Signs of gangrene can appear when you have diabetes. What are the risks and how to avoid them? Stay with us and learn all about it!
Due to diabetes we can lose sensitivity in the fingers, both hands and feet, and any injury could become infected and lead to gangrene.
If you have diabetes, then you should know that there is an increased risk that, after a minor injury, you will develop gangrene if you do not take the proper precautions. Gangrene usually affects the toes, hands, and extremities.
To help you, below we will tell you more about the risks of misinformation and how you can avoid developing gangrene, following the guidelines of your treating doctor at all times.
What is gangrene?
As scientific evidence indicates, gangrene is a condition that occurs when body tissue dies. This can happen when blood flow to a part of the body is cut off. It is often the result of an injury or infection of the skin or soft tissue.
In addition to the fingers and limbs, it can affect the muscles and organs, although these cases are not as common.
It is very important that if you develop signs of gangrene you seek immediate medical attention to remove dead tissue and prevent bacteria from spreading through your bloodstream. If not treated in time, it can lead to an infection that can be life-threatening.
What is the relationship between diabetes and gangrene?
The masked sugars in the products can promote insulin resistance and, with it, diabetes in the medium term.
As we mentioned at the beginning, if you are diabetic, you have a higher risk of developing gangrene. This is because high blood sugar levels can cause nerve damage, and this, in turn, causes loss of sensation in the affected area, making it easier for you to develop an injury.
High blood sugar levels also affect blood vessels and limit blood flow to the feet. This causes a chain reaction: If the feet are not getting enough blood, fewer infection-fighting cells are making their way to the feet.
Without enough cells in the area, the wounds you develop may take longer to heal than normal. This makes any potential injury more prone to infection.
What other risk factors should you be aware of?
Keep in mind that if you have any underlying medical conditions that affect circulation, you are at higher risk of developing this condition. There are several ailments that affect the blood vessels and also increase the risk. Besides diabetes, other troublesome ailments are:
- Raynaud’s disease.
- Peripheral arterial disease.
If you’ve recently had surgery or are experiencing a traumatic injury, you may be at higher risk of developing signs of gangrene. In people who have weak immune systems, minor infections can become more serious and lead to this condition.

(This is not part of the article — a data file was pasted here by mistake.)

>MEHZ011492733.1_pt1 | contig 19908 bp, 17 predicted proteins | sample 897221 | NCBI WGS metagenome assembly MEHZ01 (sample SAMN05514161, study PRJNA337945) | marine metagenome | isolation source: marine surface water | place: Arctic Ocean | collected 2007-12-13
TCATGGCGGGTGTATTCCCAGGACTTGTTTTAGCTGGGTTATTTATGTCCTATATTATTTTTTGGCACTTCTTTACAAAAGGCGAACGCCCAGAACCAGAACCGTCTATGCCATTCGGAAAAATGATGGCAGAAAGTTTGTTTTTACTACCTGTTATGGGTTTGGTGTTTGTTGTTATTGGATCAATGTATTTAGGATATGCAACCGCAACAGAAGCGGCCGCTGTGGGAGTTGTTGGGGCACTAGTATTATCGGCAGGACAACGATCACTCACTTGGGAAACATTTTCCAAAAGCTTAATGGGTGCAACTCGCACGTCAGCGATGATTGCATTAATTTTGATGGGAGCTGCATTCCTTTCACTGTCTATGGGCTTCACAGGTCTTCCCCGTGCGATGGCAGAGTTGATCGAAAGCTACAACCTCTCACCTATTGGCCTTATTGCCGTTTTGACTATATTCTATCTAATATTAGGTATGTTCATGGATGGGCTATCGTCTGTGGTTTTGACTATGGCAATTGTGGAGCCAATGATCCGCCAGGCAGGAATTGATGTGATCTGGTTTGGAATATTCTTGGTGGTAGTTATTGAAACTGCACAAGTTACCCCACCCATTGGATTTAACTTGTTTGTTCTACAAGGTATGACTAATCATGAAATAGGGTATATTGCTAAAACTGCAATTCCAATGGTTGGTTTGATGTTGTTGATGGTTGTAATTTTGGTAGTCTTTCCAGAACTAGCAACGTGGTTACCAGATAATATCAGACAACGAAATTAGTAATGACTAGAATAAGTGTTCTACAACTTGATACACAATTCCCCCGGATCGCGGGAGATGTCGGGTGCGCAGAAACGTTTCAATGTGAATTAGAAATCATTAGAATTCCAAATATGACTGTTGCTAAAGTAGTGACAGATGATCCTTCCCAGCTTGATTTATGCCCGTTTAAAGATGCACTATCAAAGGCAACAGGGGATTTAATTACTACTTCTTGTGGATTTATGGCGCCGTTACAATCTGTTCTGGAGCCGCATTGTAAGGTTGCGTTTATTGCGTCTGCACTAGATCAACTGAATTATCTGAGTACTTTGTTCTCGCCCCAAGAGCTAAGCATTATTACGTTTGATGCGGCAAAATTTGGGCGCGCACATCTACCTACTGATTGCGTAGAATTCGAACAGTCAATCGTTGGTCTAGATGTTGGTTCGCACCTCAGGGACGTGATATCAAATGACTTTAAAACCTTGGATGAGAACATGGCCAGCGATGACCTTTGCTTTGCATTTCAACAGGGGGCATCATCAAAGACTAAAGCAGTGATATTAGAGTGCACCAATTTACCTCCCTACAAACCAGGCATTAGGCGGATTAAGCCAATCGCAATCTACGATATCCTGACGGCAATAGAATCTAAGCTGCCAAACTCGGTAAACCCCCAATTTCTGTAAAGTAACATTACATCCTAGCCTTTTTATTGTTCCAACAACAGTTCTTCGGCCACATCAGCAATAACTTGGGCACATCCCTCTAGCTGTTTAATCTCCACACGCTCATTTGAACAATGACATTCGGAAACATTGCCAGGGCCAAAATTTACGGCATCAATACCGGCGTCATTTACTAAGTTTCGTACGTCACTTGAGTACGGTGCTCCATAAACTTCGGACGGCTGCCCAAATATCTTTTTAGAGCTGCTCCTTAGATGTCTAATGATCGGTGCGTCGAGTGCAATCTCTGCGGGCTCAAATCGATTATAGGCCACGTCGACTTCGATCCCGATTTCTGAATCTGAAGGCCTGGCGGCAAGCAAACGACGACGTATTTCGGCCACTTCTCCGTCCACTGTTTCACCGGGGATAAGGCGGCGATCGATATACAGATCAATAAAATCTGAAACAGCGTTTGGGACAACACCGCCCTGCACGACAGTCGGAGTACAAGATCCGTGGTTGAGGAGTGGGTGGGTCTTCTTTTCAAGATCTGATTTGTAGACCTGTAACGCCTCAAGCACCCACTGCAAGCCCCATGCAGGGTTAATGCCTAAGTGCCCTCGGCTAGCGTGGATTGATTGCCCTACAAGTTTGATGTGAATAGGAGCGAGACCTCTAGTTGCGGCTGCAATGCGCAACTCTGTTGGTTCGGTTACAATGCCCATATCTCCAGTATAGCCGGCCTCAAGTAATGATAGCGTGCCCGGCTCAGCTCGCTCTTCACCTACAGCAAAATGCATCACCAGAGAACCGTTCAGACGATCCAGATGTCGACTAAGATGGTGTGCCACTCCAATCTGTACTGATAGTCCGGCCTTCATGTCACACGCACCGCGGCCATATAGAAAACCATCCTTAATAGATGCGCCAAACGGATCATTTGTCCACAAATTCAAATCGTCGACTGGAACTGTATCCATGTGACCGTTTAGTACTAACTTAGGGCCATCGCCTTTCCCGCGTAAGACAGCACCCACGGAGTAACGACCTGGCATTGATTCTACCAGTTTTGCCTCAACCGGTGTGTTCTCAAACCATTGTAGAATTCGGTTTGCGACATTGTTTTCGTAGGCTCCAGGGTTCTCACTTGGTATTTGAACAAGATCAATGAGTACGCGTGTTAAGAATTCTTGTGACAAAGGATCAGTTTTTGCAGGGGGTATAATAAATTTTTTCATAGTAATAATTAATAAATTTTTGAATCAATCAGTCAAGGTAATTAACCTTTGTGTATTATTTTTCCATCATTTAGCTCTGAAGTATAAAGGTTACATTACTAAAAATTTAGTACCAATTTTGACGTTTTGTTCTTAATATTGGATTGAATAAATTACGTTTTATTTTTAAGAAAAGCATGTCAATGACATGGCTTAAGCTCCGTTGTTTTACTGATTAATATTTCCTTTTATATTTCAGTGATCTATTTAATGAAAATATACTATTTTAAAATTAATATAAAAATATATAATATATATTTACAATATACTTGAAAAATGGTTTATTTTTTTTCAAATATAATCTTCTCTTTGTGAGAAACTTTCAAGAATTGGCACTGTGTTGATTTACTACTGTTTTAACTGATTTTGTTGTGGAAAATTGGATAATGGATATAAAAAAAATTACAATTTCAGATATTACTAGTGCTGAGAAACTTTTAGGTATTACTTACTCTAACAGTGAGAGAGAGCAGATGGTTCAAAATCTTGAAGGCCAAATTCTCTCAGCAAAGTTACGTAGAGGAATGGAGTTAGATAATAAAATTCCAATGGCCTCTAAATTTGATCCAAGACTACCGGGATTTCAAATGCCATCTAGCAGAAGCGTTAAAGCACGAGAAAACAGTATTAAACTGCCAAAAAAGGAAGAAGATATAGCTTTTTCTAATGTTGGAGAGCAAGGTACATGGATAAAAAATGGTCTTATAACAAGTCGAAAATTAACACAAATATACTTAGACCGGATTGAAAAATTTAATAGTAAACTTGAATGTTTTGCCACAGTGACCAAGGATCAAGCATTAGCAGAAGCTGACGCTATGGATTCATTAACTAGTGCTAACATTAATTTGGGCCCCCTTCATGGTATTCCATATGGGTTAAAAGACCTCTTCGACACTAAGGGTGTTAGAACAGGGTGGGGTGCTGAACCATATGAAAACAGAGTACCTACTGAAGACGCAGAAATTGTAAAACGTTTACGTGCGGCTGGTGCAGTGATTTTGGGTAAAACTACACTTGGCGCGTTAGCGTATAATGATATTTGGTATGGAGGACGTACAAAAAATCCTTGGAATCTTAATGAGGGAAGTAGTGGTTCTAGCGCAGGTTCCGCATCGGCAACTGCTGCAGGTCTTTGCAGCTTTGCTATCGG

What are the signs of gangrene and the different types?
There are different types of gangrene and each has its own causes
It occurs when there’s a blockage of the blood flow in a certain area of the body. If a part of the body is not getting the oxygen it needs, it can deteriorate to death.
The affected areas are often characterized by a dark green or purple color that can be almost black. In addition, the skin can be dry and wrinkled due to the lack of oxygen.
As its name suggests, this type of gangrene has a moist appearance and is characterized by swelling and blistering. It usually occurs in people who have experienced extreme temperatures, such as frostbite or a severe burn.
People with diabetes can unknowingly develop this type of gangrene after sustaining a minor injury to a foot or toe due to neuropathies. In addition, in these cases the affected tissues heal very slowly and are more prone to developing infections easily. It spreads quickly and, if left untreated, can be fatal.
This type of gangrene is usually due to an internal infection. Harmful bacteria release gas, which damages blood vessels, tissues, cells, and blood.
Gas gangrene can appear in areas of trauma. The skin turns red and gradually turns brown. Also, it can take on a bubbly appearance. This one in particular is especially deadly, as it can develop suddenly and without warning.
This can develop when there’s a blockage of the blood flow to an internal organ. It commonly affects the intestines, gallbladder, and appendix.
This version is limited to the genitals and is caused by infections in the urinary tract or the genitalia itself. It is characterized by causing pain, swelling, sensitivity and purple, green or even black coloration and a bad smell. Although it mostly affects men, women are not spared either.
Synergistic bacterial progressive gangrene
It is very rare to get this type of gangrene. You can develop it after surgery and skin lesions can form around the affected area a couple of weeks after surgery.
The better informed you are, the better
Remember that there are several things you can do to reduce your risk of developing gangrene. If you have diabetes, it’s important to regularly check your hands and feet for infections or injuries. In addition to taking care of your weight, wearing appropriate clothing in cold weather and quitting smoking are key care to prevent the development of any type of gangrene.
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